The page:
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Home, home on the driving range


It’s been said that golf is a psychological affliction. That must explain why last weekend, during the first spring heat wave of the year, I chose to go to the practice tee, even though I rarely golf.

To minimize the embarrassment, and to not risk hurting myself, I purchased only a small bucket of balls. Then I proceeded to slice my way through them.

As I walked back to the car, I cringed and imagined what the other golfers on the tee must be saying about me behind my back:

Golfer 1: Guys, did you all see that woman who just left who was hitting all those slices? Too bad I didn’t get a chance to thank her because I sure feel better about my game now.

Golfer 2: I didn’t realize she was golfing, as whatever she was doing didn’t look at all like a golf swing. More like flailing. Or something even less graceful than that.

Golfer 3: She was wearing all black. It made me too hot to look at her, so I didn’t.

Golfer 4: Maybe that’s why her face was all red after hitting just a small bucket of balls. I was thinking she wasn’t in shape. I didn’t take my eyes off her for safety reasons, because I was afraid she’d shank a ball right into me.

Golfer 1: Was that a spider web on the back of her golf bag? If she rarely touches her clubs, she’s probably never had a lesson or even read Ben Hogan’s classic book.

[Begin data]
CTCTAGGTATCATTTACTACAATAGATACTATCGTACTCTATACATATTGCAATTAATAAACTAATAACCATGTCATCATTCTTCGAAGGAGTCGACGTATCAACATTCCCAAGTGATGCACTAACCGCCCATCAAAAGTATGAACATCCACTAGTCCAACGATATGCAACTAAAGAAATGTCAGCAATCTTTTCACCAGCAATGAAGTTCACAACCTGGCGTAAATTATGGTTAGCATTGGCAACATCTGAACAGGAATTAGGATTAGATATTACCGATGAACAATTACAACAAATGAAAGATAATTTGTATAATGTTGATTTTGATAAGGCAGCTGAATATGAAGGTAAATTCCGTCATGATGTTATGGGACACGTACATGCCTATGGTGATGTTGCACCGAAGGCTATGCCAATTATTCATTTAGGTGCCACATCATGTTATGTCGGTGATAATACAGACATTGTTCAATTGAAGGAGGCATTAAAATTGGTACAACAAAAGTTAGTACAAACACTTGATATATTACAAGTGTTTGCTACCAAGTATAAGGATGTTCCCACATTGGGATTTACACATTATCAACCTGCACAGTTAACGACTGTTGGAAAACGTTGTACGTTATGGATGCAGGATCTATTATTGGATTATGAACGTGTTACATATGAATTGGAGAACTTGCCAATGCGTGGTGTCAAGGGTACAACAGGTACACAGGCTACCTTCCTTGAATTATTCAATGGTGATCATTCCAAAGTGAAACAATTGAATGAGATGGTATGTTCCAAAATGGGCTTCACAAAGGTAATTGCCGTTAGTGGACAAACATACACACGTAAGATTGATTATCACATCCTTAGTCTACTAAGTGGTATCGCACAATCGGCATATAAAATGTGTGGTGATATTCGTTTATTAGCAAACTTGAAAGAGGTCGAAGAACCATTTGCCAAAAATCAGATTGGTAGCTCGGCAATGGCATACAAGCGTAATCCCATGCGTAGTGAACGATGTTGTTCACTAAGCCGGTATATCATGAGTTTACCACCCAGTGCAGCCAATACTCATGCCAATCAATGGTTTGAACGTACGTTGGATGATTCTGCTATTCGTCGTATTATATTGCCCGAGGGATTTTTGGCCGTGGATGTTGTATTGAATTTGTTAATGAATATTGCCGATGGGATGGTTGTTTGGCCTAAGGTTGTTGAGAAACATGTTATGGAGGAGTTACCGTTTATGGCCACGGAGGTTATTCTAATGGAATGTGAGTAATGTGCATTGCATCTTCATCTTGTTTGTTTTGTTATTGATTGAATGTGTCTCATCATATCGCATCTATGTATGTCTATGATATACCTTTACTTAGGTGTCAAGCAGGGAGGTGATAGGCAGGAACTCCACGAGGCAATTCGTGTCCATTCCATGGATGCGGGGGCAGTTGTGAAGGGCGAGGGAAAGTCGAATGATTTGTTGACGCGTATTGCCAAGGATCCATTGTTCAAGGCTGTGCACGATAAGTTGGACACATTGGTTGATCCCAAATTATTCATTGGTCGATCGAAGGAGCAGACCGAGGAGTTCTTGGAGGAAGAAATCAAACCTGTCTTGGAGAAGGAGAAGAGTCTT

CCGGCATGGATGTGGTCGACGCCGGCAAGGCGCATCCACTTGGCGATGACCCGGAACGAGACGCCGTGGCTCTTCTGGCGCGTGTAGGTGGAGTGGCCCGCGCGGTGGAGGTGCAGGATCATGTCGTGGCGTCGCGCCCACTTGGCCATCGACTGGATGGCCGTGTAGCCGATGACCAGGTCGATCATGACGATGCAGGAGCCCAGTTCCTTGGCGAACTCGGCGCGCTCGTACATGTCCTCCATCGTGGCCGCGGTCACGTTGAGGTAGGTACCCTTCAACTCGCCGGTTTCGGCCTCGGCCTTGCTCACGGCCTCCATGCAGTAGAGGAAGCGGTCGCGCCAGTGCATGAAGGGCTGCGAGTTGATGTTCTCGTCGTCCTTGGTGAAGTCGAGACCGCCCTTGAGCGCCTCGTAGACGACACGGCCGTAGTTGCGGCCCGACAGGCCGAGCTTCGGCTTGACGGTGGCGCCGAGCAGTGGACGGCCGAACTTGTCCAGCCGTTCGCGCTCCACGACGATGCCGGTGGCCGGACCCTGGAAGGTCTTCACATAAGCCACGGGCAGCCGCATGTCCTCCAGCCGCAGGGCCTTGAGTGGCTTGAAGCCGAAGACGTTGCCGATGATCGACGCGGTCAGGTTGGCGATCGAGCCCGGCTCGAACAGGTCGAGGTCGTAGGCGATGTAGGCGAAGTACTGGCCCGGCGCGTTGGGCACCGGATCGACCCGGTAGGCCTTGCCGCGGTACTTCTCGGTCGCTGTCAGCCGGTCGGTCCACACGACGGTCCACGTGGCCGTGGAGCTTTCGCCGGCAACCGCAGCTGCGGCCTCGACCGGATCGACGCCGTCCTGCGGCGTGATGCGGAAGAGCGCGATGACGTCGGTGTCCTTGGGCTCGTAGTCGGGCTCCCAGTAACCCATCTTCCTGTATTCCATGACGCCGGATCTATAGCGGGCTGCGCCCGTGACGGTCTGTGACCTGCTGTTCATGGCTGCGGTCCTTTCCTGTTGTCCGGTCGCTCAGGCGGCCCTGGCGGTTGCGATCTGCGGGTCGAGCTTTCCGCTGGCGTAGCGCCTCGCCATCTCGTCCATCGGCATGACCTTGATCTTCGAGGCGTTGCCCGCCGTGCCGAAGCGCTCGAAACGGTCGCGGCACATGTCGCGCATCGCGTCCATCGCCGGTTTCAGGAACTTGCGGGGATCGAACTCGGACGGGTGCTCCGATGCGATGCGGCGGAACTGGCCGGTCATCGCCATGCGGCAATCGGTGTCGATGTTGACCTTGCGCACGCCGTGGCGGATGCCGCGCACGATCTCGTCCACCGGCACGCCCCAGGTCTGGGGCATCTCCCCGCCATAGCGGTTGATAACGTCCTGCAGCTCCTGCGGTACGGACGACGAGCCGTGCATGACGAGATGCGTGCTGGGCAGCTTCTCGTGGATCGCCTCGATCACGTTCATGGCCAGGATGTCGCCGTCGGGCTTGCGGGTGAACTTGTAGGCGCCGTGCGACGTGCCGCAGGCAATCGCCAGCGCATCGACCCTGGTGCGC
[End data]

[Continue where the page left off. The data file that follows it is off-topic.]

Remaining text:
Sensible Man: Hey dudes, knock it off. I saw her use her left hip to initiate her downswing. I noticed her left wrist in the supination position a few times. Didn’t you all see that Madison Magazine article last summer about how local courses need women golfers? Courses are barely breaking even anymore, because since the recession, there are too many courses and not enough golfers. The number of rounds of golf per year on local public courses has decreased from 100,000 to 80,000, and 86,000 is the break-even point. If she wants to spend some money here at our local course, that’s fine by me.

Golfer 1: Whoa dude. Chill. Save the data analysis for work. Let’s all get some beers. That should help me forget about her “golf” swing.

As I opened the trunk of my car I mused out loud: “It’s too bad the driving range was so crowded today. It made me self-conscious.”

“Um, Mom, there wasn’t anyone else on the driving range while you were practicing.”


This Humor Me column originally appeared in the Herald-Independent on April 21, 2016.

Hit & Run in Monona…

Anyone caught up in the stop-sign conflict on Winnequah Road of a few seasons ago might be interested. Before winter arrived in Monona late this week…

The fifty-degree weather prompted me to pull out the rake one more time before Old Man Winter blew into town. After pulling the stray leaves off of the snow fences leaning listless beneath the spring-like sun glistening off of them, I went to the corner to put them into the piles of leaf mulch a neighbor convinced me to construct this past fall to save the earth. Left to my own design, I would have put all leaves on the curb. Full-Disclosure: the majority of our leaves still went to the curb.

Because it is January, not March or April, the afternoon sun disappeared quickly. Darkness fell as I was finishing with the leaves. That’s when I heard the loud THUD (despite the music blasting in my ears) that was the unmistakable sound of a large vehicle striking something or someone.